Amagi Brilliant Park is no longer being fan translated, thanks to a take-down notice by Kadokawa. The fan translation hadn't yet even gotten past where the anime ended, so there was little worth reading in the first place. Now, presumably, Yen Press or somebody will license the product and start re-translating the product from the beginning, which they'll slowly do at a rate of one volume per year. Which means we still won't see anything that goes past the original anime for another four or five years.
This is a familiar recipe:
1) Light novel gets an anime adaption.
2) Fans get excited and start translating the light novel after the anime ends.
3a) Fans give up after the first volume, covering no new ground that we didn't already see as an anime.
3b) If not 3a, fans continue translating at a snail's pace, never actually surpassing the anime, but never quite giving up either.
4a) If 3b, the fan translation is given a take-down notice and the translation ends, still having never gotten past the anime.
4b) If not 4a, the fan translation miraculously continues to pass under the radar and translates genuinely useful products to the audience, ala Index New Testament.
4c) Some doughty fan translators just ignore the lawsuits and go on translating anyway, ala Sword Art Online, but progress is very slow because very few people wish to be involved.
5) Official company finally releases light novels that go past the original anime.
6a) Somebody manages to pirate the official releases and the world recovers from the initial take-down notice that spoiled their free fun in the first place.
6b) Nobody manages or feels like pirating the official release, it's too expensive to buy when there are so many other compelling free alternatives left to choose between, and the series rots on the vine, never to be seen again.
Out of all these options, only 4b and 6a are actual success stories. Virtually every route in this choose your own adventure story ends in grisly failure.
This makes light novels as a hobby quite the roller coaster ride. Nevertheless, when it comes to light novels in my good books hall of fame rankings, I've read everything that's been translated past where the anime ends, aside from a few works in progress. I'm at Baccano volume 6, Spice and Wolf volume 8, and SAO Progressive volume 1. There are enough translated volumes left to keep my light novel hobby afloat for the rest of the year at least, but I do worry about the future of this medium. With so many snarl-ups, it feels like the reservoir is rapidly running dry.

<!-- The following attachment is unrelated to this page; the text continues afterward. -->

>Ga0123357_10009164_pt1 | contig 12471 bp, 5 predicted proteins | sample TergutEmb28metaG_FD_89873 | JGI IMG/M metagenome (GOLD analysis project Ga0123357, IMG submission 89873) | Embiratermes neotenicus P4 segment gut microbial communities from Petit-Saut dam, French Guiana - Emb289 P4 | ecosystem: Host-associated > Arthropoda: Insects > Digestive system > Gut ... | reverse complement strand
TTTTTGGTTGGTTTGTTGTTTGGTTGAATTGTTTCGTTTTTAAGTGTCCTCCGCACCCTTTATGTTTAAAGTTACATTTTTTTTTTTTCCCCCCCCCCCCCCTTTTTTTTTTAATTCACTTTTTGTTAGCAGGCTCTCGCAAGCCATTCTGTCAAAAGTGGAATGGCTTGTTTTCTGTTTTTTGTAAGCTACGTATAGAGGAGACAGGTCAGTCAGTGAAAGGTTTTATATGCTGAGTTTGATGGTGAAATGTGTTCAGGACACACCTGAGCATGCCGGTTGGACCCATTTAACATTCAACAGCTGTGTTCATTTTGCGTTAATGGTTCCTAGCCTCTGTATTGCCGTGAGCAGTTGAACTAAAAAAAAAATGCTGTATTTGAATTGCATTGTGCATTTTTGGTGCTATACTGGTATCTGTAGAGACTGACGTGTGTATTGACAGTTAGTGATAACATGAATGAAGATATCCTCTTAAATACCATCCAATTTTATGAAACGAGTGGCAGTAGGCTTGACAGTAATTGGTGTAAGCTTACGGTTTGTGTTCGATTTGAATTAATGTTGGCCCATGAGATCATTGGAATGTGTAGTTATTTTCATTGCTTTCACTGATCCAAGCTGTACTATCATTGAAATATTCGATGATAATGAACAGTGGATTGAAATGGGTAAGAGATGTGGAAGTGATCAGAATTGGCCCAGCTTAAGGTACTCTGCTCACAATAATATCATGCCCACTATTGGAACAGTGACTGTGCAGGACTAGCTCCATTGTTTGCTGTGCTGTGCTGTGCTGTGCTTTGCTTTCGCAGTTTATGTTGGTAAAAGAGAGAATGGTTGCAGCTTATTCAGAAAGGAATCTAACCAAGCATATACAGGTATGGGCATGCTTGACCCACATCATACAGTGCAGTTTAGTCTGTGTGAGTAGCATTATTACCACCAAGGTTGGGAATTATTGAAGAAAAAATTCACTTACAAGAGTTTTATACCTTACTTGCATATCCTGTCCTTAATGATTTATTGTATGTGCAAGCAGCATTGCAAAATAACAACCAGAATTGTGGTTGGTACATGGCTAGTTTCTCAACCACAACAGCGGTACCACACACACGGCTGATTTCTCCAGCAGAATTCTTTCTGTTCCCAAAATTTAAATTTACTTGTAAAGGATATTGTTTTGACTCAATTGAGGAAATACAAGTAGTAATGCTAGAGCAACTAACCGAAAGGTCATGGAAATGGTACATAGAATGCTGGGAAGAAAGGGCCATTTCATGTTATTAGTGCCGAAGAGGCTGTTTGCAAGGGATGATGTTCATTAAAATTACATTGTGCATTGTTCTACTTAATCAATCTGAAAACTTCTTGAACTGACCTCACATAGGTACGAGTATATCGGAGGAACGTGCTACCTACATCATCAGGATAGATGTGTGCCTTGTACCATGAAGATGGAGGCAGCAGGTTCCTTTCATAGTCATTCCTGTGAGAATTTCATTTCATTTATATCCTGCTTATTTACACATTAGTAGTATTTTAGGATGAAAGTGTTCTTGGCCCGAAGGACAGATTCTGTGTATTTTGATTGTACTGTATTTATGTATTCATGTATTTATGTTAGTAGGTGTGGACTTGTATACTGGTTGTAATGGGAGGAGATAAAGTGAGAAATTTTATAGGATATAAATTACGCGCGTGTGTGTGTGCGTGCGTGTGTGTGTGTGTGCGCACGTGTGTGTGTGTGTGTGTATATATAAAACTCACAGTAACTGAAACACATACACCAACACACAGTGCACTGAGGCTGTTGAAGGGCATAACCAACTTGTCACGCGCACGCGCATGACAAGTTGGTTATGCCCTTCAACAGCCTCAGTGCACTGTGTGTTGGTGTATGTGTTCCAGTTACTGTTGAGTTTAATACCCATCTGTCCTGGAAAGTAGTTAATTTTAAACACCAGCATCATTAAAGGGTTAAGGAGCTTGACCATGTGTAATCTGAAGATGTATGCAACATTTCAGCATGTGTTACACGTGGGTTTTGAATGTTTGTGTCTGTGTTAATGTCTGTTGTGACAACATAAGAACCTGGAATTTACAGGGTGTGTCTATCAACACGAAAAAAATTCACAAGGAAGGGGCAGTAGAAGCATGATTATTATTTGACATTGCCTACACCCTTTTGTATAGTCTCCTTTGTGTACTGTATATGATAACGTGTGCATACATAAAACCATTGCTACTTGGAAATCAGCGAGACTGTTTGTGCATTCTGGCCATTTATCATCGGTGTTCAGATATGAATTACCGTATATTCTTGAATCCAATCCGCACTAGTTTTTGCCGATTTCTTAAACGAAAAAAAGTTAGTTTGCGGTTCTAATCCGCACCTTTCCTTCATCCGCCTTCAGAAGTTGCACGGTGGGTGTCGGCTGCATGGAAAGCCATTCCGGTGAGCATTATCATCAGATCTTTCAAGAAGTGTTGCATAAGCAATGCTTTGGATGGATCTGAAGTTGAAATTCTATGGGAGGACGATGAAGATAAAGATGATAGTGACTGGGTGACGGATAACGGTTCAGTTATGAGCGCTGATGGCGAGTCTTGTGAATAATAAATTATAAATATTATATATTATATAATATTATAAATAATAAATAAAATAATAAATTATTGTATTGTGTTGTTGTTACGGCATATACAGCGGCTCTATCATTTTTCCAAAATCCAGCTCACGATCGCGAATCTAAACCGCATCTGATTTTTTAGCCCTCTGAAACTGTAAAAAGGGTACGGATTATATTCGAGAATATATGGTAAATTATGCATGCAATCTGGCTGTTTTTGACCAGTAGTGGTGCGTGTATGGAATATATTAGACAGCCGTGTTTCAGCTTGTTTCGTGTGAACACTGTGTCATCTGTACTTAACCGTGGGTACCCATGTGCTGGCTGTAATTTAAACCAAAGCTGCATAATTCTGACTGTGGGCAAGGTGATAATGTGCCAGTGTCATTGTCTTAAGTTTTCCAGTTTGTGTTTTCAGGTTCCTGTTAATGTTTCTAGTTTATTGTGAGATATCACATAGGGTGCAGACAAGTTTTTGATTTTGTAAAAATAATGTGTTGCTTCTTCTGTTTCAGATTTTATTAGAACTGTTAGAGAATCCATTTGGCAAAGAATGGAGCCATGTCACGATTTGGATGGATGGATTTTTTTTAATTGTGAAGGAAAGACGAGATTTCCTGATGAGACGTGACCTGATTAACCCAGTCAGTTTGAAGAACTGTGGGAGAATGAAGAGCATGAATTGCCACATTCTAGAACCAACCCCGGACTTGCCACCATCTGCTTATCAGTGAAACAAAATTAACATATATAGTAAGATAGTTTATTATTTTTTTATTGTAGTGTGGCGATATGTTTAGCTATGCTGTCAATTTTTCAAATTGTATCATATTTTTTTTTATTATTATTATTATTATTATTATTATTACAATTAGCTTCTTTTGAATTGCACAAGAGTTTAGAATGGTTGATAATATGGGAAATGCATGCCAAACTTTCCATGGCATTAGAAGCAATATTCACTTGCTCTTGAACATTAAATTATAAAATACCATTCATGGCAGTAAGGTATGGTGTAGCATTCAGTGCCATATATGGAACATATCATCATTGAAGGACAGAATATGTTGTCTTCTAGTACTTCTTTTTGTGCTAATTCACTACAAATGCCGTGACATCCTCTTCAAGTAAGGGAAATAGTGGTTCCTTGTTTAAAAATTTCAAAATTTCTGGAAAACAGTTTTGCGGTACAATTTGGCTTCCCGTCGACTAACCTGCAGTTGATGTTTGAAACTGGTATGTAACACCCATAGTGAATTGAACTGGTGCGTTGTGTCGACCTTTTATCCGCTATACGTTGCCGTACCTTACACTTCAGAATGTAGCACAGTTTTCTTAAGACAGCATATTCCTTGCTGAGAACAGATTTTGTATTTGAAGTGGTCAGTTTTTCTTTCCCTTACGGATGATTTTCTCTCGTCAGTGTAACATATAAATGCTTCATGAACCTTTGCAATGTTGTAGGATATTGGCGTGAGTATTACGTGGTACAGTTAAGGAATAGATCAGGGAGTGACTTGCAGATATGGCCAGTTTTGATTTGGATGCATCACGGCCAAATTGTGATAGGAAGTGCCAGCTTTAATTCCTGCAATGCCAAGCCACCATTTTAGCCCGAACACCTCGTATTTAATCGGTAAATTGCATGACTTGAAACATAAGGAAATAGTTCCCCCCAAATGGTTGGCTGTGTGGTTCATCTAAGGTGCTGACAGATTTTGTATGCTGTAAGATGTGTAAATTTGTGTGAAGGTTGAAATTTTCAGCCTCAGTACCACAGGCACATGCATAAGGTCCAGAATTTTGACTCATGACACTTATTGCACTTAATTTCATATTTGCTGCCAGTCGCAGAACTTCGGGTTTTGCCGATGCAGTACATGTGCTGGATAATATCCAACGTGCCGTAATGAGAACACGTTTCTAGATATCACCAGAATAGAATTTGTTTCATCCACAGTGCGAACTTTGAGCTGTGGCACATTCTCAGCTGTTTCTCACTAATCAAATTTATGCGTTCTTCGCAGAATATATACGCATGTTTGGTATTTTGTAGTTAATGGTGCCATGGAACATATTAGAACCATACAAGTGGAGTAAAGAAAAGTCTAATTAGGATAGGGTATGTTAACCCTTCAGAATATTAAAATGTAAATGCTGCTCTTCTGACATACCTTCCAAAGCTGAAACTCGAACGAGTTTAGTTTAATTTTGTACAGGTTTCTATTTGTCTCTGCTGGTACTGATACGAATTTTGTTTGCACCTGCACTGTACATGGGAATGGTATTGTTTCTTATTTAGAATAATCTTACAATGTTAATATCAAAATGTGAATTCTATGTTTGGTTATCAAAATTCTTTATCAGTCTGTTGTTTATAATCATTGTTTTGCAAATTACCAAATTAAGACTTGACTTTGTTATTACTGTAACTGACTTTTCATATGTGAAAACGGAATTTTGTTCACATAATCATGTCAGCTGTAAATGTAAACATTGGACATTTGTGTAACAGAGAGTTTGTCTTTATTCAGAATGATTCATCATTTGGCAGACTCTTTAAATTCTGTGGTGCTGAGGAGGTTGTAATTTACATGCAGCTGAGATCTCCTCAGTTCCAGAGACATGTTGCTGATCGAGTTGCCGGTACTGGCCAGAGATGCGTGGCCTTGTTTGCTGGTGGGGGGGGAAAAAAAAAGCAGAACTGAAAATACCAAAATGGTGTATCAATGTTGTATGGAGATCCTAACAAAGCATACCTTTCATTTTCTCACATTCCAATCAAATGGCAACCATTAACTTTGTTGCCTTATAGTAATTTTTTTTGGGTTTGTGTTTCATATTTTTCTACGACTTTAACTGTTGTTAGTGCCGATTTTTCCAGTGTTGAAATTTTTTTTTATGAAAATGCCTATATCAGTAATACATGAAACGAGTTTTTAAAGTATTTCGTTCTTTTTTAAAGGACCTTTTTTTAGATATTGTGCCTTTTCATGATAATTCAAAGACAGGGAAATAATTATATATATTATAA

Point being, I recommend media to others only after I've enjoyed them myself, so I can personally guarantee everything I've ever ranked. My visual novel rankings do include 50 companies each of whom have done a vast array of games, but I also make it a point to explain at the beginning that of the ones I've actually played I can only recommend a top 10 list to others. The rest I've derived solely through hype, previews, reviews, etc. Visual Novel translations are even less frequent than light novel translations, so playing them all in full before recommending them is physically impossible.
The biggest advantage light novels have over visual novels is that you can listen to music of your own choice while you read light novels. Currently I'm listening to a best-of-tales-music collection that rounds out at 917 songs. I'm hoping to cull that number down a bit to a more manageable total, but that's difficult when Tales music is just so damn good (and there have been so many games, the songs really start adding up. . .). Most Tales of 'x' manga have floundered midway through being translated. Most Tales of 'x' games haven't been translated, are on obscure consoles and thus are unplayable, or have terrible gameplay and thus aren't worth playing just for the story elements which actually are good. Most Tales of 'x' anime have never been made. But when it comes to Tales of 'x' music, you can just sit down and listen to it. Zero barrier to entry. No need for translators here. So in a way, this music collection is the highest pinnacle of Tales appreciation that any westerner can reach. Tales is my third favorite game franchise of all time, and this is the best method to enjoy said game franchise. Multiply the two factors and you've got yourself a pretty obviously amazing experience. Then multiply that musical listening experience to a book like Sword Art Online, the #1 light novel experience of all time? I think you've got something there. It's a formula that can well exceed anything a visual novel can throw at you.